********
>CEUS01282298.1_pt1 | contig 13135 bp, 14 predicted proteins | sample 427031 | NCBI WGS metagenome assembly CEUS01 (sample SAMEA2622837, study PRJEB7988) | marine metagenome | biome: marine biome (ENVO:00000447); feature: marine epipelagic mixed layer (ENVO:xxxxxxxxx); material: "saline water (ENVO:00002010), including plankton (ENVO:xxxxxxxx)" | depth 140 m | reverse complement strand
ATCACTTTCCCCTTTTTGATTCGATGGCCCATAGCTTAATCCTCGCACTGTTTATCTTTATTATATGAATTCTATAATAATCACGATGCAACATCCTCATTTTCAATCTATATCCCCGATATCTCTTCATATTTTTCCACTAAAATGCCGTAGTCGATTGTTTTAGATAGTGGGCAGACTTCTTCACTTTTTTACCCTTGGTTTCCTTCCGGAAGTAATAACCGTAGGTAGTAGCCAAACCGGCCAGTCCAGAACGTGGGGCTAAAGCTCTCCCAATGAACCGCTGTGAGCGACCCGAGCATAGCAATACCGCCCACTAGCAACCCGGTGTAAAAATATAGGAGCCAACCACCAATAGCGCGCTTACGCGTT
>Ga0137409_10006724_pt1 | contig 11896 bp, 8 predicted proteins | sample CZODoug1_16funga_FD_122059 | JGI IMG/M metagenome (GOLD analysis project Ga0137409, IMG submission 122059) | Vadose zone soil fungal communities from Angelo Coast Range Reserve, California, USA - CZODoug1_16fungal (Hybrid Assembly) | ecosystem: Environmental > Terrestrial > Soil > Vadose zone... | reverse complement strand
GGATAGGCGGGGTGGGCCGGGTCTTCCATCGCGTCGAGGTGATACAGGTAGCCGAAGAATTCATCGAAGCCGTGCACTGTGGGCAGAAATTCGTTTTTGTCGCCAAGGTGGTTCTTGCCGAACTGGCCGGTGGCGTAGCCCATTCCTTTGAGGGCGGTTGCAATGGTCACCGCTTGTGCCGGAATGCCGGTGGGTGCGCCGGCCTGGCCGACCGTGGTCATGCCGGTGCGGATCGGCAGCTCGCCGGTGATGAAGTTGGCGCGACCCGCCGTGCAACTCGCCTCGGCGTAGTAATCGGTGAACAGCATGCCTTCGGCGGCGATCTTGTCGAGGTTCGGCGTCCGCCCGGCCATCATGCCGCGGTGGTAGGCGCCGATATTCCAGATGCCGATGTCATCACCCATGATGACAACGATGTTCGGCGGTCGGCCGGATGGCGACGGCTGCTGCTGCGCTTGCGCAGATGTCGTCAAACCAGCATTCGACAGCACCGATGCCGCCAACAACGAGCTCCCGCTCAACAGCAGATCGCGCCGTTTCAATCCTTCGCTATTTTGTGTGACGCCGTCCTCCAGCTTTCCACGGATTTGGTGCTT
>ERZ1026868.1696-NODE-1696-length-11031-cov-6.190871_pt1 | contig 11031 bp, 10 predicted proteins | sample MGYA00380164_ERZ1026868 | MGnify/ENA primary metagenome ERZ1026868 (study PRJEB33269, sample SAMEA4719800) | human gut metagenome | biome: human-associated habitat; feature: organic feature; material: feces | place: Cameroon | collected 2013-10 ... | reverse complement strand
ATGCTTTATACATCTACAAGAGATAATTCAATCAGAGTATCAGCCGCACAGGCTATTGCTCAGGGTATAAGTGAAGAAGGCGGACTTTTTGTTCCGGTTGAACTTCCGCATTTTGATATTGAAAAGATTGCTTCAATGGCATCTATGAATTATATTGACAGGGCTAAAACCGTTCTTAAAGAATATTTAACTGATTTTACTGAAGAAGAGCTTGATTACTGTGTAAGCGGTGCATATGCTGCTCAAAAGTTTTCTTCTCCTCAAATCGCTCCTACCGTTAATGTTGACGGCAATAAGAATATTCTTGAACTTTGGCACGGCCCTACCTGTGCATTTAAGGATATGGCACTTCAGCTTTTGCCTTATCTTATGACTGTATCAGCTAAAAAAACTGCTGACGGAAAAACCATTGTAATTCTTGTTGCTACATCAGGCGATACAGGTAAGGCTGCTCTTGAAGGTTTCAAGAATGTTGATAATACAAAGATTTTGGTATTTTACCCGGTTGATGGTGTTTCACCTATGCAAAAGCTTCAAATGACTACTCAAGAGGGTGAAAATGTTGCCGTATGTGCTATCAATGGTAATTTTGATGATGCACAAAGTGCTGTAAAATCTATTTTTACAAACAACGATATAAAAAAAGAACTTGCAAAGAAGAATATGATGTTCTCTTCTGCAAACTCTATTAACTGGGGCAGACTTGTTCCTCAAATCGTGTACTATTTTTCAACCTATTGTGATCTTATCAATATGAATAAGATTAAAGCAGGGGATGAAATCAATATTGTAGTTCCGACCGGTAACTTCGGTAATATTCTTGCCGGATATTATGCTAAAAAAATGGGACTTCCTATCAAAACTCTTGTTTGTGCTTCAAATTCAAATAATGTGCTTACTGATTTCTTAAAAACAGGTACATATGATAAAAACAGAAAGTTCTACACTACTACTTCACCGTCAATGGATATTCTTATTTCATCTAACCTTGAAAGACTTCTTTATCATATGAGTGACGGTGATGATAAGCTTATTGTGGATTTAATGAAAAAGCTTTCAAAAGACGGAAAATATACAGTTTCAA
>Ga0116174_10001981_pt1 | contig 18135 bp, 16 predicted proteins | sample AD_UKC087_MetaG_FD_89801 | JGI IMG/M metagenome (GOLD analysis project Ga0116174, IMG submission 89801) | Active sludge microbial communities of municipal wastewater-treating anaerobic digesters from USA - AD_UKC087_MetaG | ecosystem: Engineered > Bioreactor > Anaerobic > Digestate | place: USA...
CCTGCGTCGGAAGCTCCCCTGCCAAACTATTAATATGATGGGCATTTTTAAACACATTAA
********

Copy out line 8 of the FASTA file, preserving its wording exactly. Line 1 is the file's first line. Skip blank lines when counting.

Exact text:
CCTGCGTCGGAAGCTCCCCTGCCAAACTATTAATATGATGGGCATTTTTAAACACATTAA